Boston bomber apologises, sentenced to death

Boston, United States (AFP) — Boston bomber Dzhokhar Tsarnaev apologised Wednesday to his victims for the first time for the suffering he caused, moments before a federal judge formally sentenced him to death.

The US citizen of Chechen descent was sentenced to death on six counts over the 2013 bombings, one of the bloodiest assaults on US soil since the September 11, 2001 attacks.

“I would like to now apologise to the victims and to the survivors,” said the 21-year-old former university student in his first public remarks since the April 15, 2013 bombings that killed three people.

“I am guilty,” he said in a slight Russian accent, standing pale and thin in a dark blazer. “Let there be no doubt about that.”

“I am sorry for the lives I have taken, for the suffering, the damage that I have done,” he said, couching his remarks in the name of Allah and asking for God’s forgiveness.

Judge George O’Toole officially imposed the death sentence, which had been reached unanimously by a 12-person jury on May 15.

Government prosecutors had painted Tsarnaev as a remorseless terrorist who deserved to die.

“I sentence you to the penalty of death by execution,” O’Toole told Tsarnaev, before he was led away by US Marshals.

Tsarnaev will eventually sit on federal death row in Terre Haute, Indiana, but prosecutors said he could be sent in the interim to America’s only “super-max” prison, ADX Florence, in Colorado.

Defence lawyer Judy Clarke told the court that Tsarnaev had offered to plead guilty last year, but Wednesday’s remarks were the first time that her client had expressed any public remorse.

Survivors were divided on whether his apology was genuine. Lynn Julien said his remarks “were sort of shocking” and denied that he had shown proper remorse or regret.

“A sincere apology would’ve been nice,” she told reporters.

But Henry Borgard, who was a student on his way home from work when he was injured in the bombings, was one of the few to forgive and said that he had been “really deeply moved” by Tsarnaev’s remarks.

“I have forgiven him. I have come to a place of peace and I genuinely hope that he does as well,” he said. “I’m going to take it on faith that what he said was genuine.”

But Government prosecutors criticised Tsarnaev, who showed little emotion during the trial, for invoking Allah, and said he had not renounced terrorism or repudiated violent extremism.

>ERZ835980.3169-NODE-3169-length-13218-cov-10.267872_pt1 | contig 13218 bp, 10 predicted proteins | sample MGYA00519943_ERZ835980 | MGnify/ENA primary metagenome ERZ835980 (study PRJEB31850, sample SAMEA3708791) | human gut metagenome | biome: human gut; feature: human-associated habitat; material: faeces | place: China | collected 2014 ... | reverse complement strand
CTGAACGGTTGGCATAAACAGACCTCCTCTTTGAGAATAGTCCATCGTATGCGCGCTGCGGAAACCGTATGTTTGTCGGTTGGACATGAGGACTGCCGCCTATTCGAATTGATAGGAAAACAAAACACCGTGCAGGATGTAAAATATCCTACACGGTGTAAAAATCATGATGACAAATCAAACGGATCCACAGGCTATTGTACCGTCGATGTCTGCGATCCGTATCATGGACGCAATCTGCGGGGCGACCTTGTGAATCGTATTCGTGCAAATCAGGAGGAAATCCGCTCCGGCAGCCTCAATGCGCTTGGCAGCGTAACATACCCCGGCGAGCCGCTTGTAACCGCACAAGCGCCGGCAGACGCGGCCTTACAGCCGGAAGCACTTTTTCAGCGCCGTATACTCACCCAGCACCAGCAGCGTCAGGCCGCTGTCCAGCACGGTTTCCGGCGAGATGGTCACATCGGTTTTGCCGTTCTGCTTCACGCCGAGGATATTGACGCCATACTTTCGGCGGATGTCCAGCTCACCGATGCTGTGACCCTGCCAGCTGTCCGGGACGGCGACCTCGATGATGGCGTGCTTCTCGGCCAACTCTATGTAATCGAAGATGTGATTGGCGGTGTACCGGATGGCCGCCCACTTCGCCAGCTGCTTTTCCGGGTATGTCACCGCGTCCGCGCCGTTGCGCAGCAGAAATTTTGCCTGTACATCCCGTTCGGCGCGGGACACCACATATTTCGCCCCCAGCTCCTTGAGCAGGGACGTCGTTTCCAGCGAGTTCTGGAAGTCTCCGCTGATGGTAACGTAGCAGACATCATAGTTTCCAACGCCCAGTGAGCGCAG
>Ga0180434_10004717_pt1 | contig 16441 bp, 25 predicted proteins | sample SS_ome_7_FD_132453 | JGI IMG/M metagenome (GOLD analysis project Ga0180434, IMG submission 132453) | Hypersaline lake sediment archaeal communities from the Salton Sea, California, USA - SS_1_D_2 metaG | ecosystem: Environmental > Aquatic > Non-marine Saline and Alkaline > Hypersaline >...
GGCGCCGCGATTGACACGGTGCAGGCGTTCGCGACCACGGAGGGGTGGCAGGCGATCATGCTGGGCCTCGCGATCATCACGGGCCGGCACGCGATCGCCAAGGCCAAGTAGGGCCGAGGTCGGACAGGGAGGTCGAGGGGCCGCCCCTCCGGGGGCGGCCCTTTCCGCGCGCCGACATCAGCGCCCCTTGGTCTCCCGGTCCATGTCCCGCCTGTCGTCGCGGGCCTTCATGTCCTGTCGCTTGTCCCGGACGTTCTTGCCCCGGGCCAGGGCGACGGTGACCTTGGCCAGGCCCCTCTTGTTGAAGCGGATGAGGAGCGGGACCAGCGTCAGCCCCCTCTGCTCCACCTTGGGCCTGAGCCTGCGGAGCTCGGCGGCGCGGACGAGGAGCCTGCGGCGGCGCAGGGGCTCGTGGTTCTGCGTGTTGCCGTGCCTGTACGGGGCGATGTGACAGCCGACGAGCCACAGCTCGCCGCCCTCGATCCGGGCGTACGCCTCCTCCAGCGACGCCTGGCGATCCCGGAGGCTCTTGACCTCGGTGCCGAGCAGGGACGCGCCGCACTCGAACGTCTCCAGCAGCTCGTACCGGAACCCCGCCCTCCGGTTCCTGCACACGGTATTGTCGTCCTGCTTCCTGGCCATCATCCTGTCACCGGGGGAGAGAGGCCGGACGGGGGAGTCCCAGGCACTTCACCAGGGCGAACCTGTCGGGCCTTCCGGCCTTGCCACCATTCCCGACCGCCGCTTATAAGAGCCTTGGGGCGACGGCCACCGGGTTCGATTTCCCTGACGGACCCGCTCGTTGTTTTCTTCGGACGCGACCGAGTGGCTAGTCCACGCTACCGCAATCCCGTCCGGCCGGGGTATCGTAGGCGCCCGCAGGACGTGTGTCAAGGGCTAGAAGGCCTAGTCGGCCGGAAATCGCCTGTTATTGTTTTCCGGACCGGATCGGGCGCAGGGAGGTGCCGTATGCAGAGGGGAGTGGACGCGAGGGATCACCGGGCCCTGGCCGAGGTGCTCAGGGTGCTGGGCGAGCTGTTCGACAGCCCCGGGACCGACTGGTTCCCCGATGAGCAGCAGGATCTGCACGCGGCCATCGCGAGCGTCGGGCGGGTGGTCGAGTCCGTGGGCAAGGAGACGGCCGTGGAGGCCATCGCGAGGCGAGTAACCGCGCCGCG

On Wednesday more than 20 victims and their relatives made harrowing impact statements summing up their grief, pain, financial problems and how the attacks had brutally changed their lives.

Outside the courthouse, police arrested a young man who allegedly had a meat cleaver stashed in his car. He is being investigated for any possible terrorism link, the FBI said.

The bombings wounded 264 people, including 17 who lost limbs, near the finish line at the north-eastern city’s popular marathon.

“The choices you made were despicable,” said Patricia Campbell, whose daughter Krystle was killed.

“What you did to my daughter was disgusting. The jury did the right thing,” she said, addressing Tsarnaev directly.

Bill Richard, the father of the youngest victim, eight-year-old Martin, said he would have preferred Tsarnaev receive a life sentence but said the attacks were “all on him.”

Tsarnaev, Richard said, could have stopped his brother, changed his mind and “walked away with a minimal sense of humanity.”

“He chose hate. He chose destruction. He chose death,” Richard said. “We choose love. We choose kindness. We choose peace. That is what makes us different.”

The jury’s verdict on the death penalty was a stinging defeat for the defense, who argued that Tsarnaev was a “lost kid” who had been manipulated by his older brother, Tamerlan.

Tamerlan was shot dead on the run before Tsarnaev was arrested.

He was found, injured, in a grounded boat on which he had scrawled a bloody message defending the attacks as a means to avenge US wars in Iraq and Afghanistan.

The death sentence is possible only under federal law. The state of Massachusetts outlawed capital punishment in 1947 and opinion polls had suggested residents favored a life sentence for Tsarnaev.

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